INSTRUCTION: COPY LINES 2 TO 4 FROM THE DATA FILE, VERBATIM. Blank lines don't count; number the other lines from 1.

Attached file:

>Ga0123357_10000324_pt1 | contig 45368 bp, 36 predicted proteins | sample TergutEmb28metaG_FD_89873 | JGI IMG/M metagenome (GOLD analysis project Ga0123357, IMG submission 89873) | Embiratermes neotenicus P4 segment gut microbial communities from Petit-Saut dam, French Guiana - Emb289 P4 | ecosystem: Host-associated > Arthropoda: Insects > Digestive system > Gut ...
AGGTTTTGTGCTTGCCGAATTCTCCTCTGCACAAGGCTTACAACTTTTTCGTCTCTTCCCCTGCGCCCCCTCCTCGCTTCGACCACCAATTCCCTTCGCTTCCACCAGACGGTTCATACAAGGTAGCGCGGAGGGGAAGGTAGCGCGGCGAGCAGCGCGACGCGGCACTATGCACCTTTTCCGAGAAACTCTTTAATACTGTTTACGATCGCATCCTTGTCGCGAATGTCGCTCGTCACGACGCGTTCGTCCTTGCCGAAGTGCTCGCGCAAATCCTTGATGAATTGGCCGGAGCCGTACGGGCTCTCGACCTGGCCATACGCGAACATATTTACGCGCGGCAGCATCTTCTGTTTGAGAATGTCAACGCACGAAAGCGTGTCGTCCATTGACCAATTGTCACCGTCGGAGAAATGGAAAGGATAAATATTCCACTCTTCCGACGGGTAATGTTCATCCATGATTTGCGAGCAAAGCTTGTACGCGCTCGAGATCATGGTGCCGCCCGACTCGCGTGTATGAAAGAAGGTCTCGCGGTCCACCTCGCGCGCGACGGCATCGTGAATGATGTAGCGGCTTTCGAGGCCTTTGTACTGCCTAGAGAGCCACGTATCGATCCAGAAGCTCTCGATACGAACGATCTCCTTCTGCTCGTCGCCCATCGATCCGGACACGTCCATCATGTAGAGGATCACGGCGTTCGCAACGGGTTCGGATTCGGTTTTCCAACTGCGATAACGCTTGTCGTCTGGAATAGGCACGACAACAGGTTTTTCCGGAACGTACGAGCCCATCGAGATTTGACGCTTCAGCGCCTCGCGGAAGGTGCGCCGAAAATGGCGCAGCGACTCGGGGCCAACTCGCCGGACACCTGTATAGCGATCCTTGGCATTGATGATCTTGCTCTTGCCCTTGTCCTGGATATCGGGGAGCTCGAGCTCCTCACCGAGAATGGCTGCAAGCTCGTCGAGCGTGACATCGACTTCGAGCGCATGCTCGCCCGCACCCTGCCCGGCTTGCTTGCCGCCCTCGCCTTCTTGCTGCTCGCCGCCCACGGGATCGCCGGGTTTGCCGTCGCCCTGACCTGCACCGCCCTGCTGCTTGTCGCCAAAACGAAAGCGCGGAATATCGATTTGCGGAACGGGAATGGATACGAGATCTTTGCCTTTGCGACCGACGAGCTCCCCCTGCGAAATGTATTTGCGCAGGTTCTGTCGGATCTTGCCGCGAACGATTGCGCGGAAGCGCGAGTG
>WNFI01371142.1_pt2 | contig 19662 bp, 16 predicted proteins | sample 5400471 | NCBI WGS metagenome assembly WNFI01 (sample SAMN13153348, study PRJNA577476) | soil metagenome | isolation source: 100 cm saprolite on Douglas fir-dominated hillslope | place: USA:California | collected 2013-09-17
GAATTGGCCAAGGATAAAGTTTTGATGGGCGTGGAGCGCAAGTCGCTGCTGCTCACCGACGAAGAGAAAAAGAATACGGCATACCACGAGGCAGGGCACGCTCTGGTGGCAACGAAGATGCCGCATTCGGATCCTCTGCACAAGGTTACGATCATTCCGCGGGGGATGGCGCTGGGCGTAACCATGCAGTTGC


AGGTTTTGTGCTTGCCGAATTCTCCTCTGCACAAGGCTTACAACTTTTTCGTCTCTTCCCCTGCGCCCCCTCCTCGCTTCGACCACCAATTCCCTTCGCTTCCACCAGACGGTTCATACAAGGTAGCGCGGAGGGGAAGGTAGCGCGGCGAGCAGCGCGACGCGGCACTATGCACCTTTTCCGAGAAACTCTTTAATACTGTTTACGATCGCATCCTTGTCGCGAATGTCGCTCGTCACGACGCGTTCGTCCTTGCCGAAGTGCTCGCGCAAATCCTTGATGAATTGGCCGGAGCCGTACGGGCTCTCGACCTGGCCATACGCGAACATATTTACGCGCGGCAGCATCTTCTGTTTGAGAATGTCAACGCACGAAAGCGTGTCGTCCATTGACCAATTGTCACCGTCGGAGAAATGGAAAGGATAAATATTCCACTCTTCCGACGGGTAATGTTCATCCATGATTTGCGAGCAAAGCTTGTACGCGCTCGAGATCATGGTGCCGCCCGACTCGCGTGTATGAAAGAAGGTCTCGCGGTCCACCTCGCGCGCGACGGCATCGTGAATGATGTAGCGGCTTTCGAGGCCTTTGTACTGCCTAGAGAGCCACGTATCGATCCAGAAGCTCTCGATACGAACGATCTCCTTCTGCTCGTCGCCCATCGATCCGGACACGTCCATCATGTAGAGGATCACGGCGTTCGCAACGGGTTCGGATTCGGTTTTCCAACTGCGATAACGCTTGTCGTCTGGAATAGGCACGACAACAGGTTTTTCCGGAACGTACGAGCCCATCGAGATTTGACGCTTCAGCGCCTCGCGGAAGGTGCGCCGAAAATGGCGCAGCGACTCGGGGCCAACTCGCCGGACACCTGTATAGCGATCCTTGGCATTGATGATCTTGCTCTTGCCCTTGTCCTGGATATCGGGGAGCTCGAGCTCCTCACCGAGAATGGCTGCAAGCTCGTCGAGCGTGACATCGACTTCGAGCGCATGCTCGCCCGCACCCTGCCCGGCTTGCTTGCCGCCCTCGCCTTCTTGCTGCTCGCCGCCCACGGGATCGCCGGGTTTGCCGTCGCCCTGACCTGCACCGCCCTGCTGCTTGTCGCCAAAACGAAAGCGCGGAATATCGATTTGCGGAACGGGAATGGATACGAGATCTTTGCCTTTGCGACCGACGAGCTCCCCCTGCGAAATGTATTTGCGCAGGTTCTGTCGGATCTTGCCGCGAACGATTGCGCGGAAGCGCGAGTG
>WNFI01371142.1_pt2 | contig 19662 bp, 16 predicted proteins | sample 5400471 | NCBI WGS metagenome assembly WNFI01 (sample SAMN13153348, study PRJNA577476) | soil metagenome | isolation source: 100 cm saprolite on Douglas fir-dominated hillslope | place: USA:California | collected 2013-09-17
GAATTGGCCAAGGATAAAGTTTTGATGGGCGTGGAGCGCAAGTCGCTGCTGCTCACCGACGAAGAGAAAAAGAATACGGCATACCACGAGGCAGGGCACGCTCTGGTGGCAACGAAGATGCCGCATTCGGATCCTCTGCACAAGGTTACGATCATTCCGCGGGGGATGGCGCTGGGCGTAACCATGCAGTTGC